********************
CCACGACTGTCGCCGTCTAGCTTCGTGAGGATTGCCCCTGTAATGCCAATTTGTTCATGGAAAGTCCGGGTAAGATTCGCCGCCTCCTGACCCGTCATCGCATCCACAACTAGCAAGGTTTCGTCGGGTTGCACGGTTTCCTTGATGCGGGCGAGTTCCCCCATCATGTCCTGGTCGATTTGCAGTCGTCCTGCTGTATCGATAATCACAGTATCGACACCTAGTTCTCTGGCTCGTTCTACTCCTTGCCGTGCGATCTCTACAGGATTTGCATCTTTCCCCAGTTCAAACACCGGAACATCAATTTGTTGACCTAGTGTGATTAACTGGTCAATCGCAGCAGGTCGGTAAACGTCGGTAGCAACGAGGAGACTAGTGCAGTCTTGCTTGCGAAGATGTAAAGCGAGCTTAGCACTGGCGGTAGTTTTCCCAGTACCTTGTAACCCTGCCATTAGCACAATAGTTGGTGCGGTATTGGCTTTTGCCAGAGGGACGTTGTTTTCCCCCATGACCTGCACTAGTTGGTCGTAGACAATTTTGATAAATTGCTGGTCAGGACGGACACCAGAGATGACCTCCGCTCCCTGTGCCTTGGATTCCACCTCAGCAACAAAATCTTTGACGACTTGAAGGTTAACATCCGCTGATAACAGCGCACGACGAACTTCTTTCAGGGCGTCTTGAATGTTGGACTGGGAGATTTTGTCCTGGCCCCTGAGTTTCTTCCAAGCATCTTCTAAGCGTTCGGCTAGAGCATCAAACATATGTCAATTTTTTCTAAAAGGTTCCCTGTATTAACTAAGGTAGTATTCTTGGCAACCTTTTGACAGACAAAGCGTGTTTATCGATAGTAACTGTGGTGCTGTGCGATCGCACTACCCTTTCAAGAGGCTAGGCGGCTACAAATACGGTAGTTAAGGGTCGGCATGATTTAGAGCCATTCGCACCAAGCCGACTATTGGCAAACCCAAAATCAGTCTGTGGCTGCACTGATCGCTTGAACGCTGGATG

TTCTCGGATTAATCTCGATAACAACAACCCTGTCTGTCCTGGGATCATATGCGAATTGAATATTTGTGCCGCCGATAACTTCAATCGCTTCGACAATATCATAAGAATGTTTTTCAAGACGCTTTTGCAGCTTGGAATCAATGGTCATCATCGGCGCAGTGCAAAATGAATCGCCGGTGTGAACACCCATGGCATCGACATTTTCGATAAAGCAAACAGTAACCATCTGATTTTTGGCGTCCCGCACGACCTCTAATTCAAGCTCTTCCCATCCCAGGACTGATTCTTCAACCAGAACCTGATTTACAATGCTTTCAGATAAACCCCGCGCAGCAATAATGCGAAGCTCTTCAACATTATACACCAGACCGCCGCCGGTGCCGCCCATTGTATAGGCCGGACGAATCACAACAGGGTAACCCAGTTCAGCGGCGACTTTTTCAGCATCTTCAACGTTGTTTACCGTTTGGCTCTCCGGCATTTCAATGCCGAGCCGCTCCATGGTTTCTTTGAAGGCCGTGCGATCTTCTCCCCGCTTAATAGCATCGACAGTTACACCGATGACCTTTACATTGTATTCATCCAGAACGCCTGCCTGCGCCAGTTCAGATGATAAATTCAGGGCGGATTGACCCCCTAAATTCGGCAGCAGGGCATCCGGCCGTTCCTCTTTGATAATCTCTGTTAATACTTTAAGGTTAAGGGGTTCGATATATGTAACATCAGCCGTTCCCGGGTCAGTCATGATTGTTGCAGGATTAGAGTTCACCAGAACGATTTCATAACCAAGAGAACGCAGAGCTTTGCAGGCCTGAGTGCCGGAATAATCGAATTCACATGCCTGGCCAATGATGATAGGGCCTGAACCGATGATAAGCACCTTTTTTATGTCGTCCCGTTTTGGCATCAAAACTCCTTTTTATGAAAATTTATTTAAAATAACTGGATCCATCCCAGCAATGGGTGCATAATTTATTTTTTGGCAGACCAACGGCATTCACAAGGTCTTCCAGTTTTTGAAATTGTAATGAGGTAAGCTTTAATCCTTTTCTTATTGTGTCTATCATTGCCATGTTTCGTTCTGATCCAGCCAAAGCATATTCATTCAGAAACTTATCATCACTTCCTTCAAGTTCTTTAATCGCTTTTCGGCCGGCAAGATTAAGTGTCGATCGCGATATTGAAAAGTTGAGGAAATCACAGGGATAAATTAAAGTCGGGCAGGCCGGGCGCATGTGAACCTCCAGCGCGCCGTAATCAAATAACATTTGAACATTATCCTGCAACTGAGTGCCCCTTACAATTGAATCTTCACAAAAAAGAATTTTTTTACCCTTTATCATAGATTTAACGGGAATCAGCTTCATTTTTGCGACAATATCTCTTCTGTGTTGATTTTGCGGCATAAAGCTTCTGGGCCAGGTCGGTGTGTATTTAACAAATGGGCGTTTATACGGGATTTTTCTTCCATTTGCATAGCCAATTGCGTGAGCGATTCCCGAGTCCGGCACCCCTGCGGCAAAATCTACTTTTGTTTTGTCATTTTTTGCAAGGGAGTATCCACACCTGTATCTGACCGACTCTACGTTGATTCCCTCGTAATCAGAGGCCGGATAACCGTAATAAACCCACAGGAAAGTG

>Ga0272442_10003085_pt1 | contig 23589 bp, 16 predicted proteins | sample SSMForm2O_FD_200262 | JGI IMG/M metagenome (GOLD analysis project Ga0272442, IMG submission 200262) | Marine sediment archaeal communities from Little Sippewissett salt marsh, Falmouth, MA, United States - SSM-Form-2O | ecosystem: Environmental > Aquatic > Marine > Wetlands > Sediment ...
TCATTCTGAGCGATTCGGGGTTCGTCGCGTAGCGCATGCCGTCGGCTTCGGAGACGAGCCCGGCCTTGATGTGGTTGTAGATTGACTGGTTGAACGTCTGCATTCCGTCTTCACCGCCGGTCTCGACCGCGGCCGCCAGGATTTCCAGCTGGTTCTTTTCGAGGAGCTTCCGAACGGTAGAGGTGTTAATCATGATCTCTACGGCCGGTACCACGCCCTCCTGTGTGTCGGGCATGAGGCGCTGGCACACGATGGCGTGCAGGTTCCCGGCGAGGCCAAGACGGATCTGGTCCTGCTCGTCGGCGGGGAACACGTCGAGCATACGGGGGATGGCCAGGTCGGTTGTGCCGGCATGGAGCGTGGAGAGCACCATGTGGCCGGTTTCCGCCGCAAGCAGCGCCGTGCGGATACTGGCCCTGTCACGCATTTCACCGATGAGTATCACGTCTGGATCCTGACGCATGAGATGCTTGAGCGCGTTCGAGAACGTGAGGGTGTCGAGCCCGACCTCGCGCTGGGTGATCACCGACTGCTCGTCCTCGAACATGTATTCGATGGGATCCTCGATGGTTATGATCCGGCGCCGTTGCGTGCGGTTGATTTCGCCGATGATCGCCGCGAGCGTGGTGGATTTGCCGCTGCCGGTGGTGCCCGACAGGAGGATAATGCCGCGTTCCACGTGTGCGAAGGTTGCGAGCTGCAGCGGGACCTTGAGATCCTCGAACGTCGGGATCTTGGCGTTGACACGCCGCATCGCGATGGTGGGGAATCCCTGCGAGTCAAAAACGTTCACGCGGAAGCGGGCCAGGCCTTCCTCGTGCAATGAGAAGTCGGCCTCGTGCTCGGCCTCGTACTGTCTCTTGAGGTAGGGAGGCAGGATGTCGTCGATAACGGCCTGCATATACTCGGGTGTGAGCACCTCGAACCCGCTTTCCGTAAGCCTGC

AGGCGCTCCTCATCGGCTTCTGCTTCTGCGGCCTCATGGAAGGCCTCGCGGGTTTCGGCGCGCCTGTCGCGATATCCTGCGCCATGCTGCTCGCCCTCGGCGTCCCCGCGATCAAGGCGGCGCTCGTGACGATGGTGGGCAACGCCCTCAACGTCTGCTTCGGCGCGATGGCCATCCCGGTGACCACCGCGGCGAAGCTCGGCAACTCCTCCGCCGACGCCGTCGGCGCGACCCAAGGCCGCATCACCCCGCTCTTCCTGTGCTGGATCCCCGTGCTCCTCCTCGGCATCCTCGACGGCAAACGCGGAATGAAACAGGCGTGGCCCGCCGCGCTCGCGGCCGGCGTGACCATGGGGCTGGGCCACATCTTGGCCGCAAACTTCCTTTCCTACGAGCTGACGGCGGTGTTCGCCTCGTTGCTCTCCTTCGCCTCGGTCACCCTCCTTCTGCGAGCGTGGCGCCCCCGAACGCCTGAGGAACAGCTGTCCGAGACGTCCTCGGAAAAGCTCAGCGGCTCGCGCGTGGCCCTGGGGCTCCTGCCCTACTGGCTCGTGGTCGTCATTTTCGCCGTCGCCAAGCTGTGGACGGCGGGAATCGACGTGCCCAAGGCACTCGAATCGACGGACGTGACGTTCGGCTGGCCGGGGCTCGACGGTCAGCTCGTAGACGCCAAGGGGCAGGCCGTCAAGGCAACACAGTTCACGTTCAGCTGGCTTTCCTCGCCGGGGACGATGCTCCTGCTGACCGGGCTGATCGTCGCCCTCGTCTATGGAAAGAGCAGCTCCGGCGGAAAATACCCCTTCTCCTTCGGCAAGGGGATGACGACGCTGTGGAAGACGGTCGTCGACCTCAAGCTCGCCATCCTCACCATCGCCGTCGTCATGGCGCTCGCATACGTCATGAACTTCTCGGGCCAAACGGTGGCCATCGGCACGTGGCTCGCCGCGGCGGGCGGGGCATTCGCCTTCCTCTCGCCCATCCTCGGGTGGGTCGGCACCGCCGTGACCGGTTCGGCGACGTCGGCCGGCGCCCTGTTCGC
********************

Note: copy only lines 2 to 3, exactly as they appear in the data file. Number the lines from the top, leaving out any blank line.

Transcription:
TTCTCGGATTAATCTCGATAACAACAACCCTGTCTGTCCTGGGATCATATGCGAATTGAATATTTGTGCCGCCGATAACTTCAATCGCTTCGACAATATCATAAGAATGTTTTTCAAGACGCTTTTGCAGCTTGGAATCAATGGTCATCATCGGCGCAGTGCAAAATGAATCGCCGGTGTGAACACCCATGGCATCGACATTTTCGATAAAGCAAACAGTAACCATCTGATTTTTGGCGTCCCGCACGACCTCTAATTCAAGCTCTTCCCATCCCAGGACTGATTCTTCAACCAGAACCTGATTTACAATGCTTTCAGATAAACCCCGCGCAGCAATAATGCGAAGCTCTTCAACATTATACACCAGACCGCCGCCGGTGCCGCCCATTGTATAGGCCGGACGAATCACAACAGGGTAACCCAGTTCAGCGGCGACTTTTTCAGCATCTTCAACGTTGTTTACCGTTTGGCTCTCCGGCATTTCAATGCCGAGCCGCTCCATGGTTTCTTTGAAGGCCGTGCGATCTTCTCCCCGCTTAATAGCATCGACAGTTACACCGATGACCTTTACATTGTATTCATCCAGAACGCCTGCCTGCGCCAGTTCAGATGATAAATTCAGGGCGGATTGACCCCCTAAATTCGGCAGCAGGGCATCCGGCCGTTCCTCTTTGATAATCTCTGTTAATACTTTAAGGTTAAGGGGTTCGATATATGTAACATCAGCCGTTCCCGGGTCAGTCATGATTGTTGCAGGATTAGAGTTCACCAGAACGATTTCATAACCAAGAGAACGCAGAGCTTTGCAGGCCTGAGTGCCGGAATAATCGAATTCACATGCCTGGCCAATGATGATAGGGCCTGAACCGATGATAAGCACCTTTTTTATGTCGTCCCGTTTTGGCATCAAAACTCCTTTTTATGAAAATTTATTTAAAATAACTGGATCCATCCCAGCAATGGGTGCATAATTTATTTTTTGGCAGACCAACGGCATTCACAAGGTCTTCCAGTTTTTGAAATTGTAATGAGGTAAGCTTTAATCCTTTTCTTATTGTGTCTATCATTGCCATGTTTCGTTCTGATCCAGCCAAAGCATATTCATTCAGAAACTTATCATCACTTCCTTCAAGTTCTTTAATCGCTTTTCGGCCGGCAAGATTAAGTGTCGATCGCGATATTGAAAAGTTGAGGAAATCACAGGGATAAATTAAAGTCGGGCAGGCCGGGCGCATGTGAACCTCCAGCGCGCCGTAATCAAATAACATTTGAACATTATCCTGCAACTGAGTGCCCCTTACAATTGAATCTTCACAAAAAAGAATTTTTTTACCCTTTATCATAGATTTAACGGGAATCAGCTTCATTTTTGCGACAATATCTCTTCTGTGTTGATTTTGCGGCATAAAGCTTCTGGGCCAGGTCGGTGTGTATTTAACAAATGGGCGTTTATACGGGATTTTTCTTCCATTTGCATAGCCAATTGCGTGAGCGATTCCCGAGTCCGGCACCCCTGCGGCAAAATCTACTTTTGTTTTGTCATTTTTTGCAAGGGAGTATCCACACCTGTATCTGACCGACTCTACGTTGATTCCCTCGTAATCAGAGGCCGGATAACCGTAATAAACCCACAGGAAAGTG

>Ga0272442_10003085_pt1 | contig 23589 bp, 16 predicted proteins | sample SSMForm2O_FD_200262 | JGI IMG/M metagenome (GOLD analysis project Ga0272442, IMG submission 200262) | Marine sediment archaeal communities from Little Sippewissett salt marsh, Falmouth, MA, United States - SSM-Form-2O | ecosystem: Environmental > Aquatic > Marine > Wetlands > Sediment ...